Ireland comes in at number 16 on the list.
For the second time in a row, Finland has come out on top as the happiest country in the world, according to the U.N’s World Happiness Report (WHR).
The Nordic country is followed by its geographical neighbours with Denmark, Norway, Iceland, and the Netherlands coming second, third, fourth and fifth respectively.
The indistinct concept of “happiness” was empirically determined by several factors: GDP per capita, social support, healthy life expectancy, freedom, generosity, and absence of corruption.
Finland boasted strength in each category, especially social support, thanks to its abundance of public services and robust welfare programs.
"The annual data for Finland have continued their modest but steady upward trend since 2014, so that dropping 2015 and adding 2018 boosts the average score, thereby putting Finland significantly ahead of other countries in the top ten," according to the report.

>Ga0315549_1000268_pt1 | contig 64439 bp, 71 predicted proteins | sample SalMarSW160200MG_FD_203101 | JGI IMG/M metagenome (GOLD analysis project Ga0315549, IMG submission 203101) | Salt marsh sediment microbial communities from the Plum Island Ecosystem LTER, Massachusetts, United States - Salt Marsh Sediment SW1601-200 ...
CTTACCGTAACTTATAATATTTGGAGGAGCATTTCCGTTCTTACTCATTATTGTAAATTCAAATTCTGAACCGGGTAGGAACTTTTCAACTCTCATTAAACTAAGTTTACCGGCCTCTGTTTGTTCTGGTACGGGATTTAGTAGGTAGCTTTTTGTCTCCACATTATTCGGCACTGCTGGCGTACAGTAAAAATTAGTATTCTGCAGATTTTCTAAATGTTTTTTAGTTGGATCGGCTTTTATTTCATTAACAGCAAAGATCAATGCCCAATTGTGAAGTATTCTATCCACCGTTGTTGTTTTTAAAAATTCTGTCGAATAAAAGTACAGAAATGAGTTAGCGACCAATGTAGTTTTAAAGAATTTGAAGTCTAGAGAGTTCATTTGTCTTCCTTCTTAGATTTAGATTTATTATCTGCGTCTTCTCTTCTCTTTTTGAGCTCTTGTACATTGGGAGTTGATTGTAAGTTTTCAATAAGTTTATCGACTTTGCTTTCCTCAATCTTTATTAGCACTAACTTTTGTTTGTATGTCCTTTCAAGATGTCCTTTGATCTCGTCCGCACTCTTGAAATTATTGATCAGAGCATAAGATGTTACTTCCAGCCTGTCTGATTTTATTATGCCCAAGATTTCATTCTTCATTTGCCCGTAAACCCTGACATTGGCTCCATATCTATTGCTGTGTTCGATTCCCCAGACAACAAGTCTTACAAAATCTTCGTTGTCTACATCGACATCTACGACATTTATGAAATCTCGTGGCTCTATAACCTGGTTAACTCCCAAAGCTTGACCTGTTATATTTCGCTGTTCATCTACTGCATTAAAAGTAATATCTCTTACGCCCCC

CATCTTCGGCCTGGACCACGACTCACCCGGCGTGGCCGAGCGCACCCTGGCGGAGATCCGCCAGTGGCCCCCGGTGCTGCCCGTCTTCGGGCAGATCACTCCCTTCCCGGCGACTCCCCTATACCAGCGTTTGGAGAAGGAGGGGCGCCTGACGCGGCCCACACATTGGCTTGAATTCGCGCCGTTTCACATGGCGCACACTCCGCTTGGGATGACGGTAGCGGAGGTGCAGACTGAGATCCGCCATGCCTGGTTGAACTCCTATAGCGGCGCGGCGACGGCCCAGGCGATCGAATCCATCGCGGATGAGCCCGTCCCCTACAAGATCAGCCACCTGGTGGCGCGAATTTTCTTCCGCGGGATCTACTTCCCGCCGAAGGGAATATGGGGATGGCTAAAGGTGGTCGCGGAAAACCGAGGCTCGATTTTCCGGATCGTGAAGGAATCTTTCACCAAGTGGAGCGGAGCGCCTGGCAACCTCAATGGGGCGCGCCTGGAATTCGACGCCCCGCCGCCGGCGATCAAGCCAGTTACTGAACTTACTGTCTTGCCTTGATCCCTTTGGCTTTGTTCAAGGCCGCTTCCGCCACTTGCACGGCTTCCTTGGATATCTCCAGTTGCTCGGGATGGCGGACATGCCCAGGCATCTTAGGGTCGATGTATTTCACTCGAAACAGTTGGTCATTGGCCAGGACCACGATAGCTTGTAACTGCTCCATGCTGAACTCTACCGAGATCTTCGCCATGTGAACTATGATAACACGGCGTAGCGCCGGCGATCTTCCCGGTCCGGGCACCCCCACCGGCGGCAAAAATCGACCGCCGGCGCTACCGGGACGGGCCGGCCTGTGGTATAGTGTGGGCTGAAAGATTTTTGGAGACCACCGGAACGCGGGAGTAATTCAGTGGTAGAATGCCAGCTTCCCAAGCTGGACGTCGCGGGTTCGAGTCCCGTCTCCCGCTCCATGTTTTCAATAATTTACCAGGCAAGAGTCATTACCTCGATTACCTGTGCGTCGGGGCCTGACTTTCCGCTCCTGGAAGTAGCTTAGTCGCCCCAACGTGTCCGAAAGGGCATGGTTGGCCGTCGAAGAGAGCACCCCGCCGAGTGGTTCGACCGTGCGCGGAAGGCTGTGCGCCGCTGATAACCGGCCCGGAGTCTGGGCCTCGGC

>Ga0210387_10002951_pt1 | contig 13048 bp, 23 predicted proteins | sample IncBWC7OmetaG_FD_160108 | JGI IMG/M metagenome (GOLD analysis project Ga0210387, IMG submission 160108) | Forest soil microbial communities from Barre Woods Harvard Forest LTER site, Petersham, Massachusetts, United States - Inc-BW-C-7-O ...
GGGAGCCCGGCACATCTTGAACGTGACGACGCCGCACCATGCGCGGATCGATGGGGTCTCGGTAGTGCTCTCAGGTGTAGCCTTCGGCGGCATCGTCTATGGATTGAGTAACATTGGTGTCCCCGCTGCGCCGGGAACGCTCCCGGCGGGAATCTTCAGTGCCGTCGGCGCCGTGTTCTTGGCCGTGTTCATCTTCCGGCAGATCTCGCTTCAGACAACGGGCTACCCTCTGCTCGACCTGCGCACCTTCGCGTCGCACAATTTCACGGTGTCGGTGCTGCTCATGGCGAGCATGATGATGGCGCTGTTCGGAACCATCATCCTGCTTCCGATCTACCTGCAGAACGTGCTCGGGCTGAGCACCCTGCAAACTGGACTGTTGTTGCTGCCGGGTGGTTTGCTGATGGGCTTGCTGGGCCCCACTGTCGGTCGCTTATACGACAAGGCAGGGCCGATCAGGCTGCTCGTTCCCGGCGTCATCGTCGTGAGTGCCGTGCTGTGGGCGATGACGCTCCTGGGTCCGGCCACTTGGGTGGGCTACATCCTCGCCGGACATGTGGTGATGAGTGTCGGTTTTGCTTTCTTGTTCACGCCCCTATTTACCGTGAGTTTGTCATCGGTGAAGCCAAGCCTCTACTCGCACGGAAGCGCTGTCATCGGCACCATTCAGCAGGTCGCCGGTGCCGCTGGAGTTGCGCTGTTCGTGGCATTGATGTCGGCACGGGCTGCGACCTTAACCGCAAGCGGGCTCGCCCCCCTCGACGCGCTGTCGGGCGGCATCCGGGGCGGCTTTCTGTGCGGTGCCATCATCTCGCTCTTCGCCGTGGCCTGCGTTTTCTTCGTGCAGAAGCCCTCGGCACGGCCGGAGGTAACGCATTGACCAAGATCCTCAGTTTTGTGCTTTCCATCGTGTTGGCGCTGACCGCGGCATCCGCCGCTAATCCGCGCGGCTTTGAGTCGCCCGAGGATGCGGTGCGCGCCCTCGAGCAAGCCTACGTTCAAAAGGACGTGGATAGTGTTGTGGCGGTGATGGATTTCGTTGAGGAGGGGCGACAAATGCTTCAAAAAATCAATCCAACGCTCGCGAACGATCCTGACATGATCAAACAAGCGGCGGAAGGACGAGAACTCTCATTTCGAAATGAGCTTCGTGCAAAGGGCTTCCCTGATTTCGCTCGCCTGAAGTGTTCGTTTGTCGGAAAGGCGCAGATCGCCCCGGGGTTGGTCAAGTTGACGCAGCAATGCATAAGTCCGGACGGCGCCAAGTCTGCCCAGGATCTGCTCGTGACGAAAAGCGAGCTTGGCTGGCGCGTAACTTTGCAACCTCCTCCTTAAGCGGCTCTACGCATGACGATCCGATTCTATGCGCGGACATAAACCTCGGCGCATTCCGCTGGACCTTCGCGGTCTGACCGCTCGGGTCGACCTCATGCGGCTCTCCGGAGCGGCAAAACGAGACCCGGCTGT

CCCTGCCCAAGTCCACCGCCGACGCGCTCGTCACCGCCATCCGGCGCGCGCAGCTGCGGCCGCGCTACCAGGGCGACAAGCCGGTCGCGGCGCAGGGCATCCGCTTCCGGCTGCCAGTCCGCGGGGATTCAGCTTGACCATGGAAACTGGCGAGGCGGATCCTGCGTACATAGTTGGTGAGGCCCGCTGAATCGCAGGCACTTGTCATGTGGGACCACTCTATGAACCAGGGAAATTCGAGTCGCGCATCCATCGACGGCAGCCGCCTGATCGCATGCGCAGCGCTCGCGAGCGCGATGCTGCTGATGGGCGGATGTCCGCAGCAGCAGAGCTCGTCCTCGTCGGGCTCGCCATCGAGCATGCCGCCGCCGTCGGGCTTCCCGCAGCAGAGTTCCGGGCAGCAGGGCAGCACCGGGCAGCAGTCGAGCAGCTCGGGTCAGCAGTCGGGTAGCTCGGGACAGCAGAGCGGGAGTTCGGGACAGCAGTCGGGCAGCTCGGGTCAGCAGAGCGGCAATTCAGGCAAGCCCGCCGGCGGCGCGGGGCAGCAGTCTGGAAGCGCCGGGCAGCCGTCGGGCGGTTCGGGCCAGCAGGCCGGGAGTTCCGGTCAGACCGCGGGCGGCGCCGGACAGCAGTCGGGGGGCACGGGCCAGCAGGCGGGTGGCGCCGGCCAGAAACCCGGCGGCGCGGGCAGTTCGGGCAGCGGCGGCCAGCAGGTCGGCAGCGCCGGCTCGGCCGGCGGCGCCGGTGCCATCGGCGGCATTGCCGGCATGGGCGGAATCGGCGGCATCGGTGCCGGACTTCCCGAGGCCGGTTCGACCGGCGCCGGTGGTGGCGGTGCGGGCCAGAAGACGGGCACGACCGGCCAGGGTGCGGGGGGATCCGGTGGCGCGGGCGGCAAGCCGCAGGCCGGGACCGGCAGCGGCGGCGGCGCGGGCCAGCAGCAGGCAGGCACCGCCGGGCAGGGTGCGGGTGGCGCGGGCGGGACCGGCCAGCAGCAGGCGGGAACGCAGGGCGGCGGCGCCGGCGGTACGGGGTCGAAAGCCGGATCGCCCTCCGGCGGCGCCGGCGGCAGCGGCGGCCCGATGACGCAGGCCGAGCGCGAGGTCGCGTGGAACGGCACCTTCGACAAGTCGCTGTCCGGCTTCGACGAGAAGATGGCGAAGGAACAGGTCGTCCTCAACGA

Ireland sits above Germany and below the UK at number 16.
We scored well in terms of freedom to make life choices and life expectancy. However, we also score highly in the 'Negative affect' bracket – defined as "the average of previous-day affect measures for worry, sadness, and anger for all waves."
According to WHP, the rankings of country happiness are based on pooled results from Gallup World Poll surveys from 2016-2018 which continue to show both change and stability.
Top countries tend to have high values for most of the key variables that have been found to support well-being: income, healthy life expectancy, social support, freedom, trust and generosity, to such a degree that year to year changes in the top rankings are to be expected.
You can check the report in full on their website.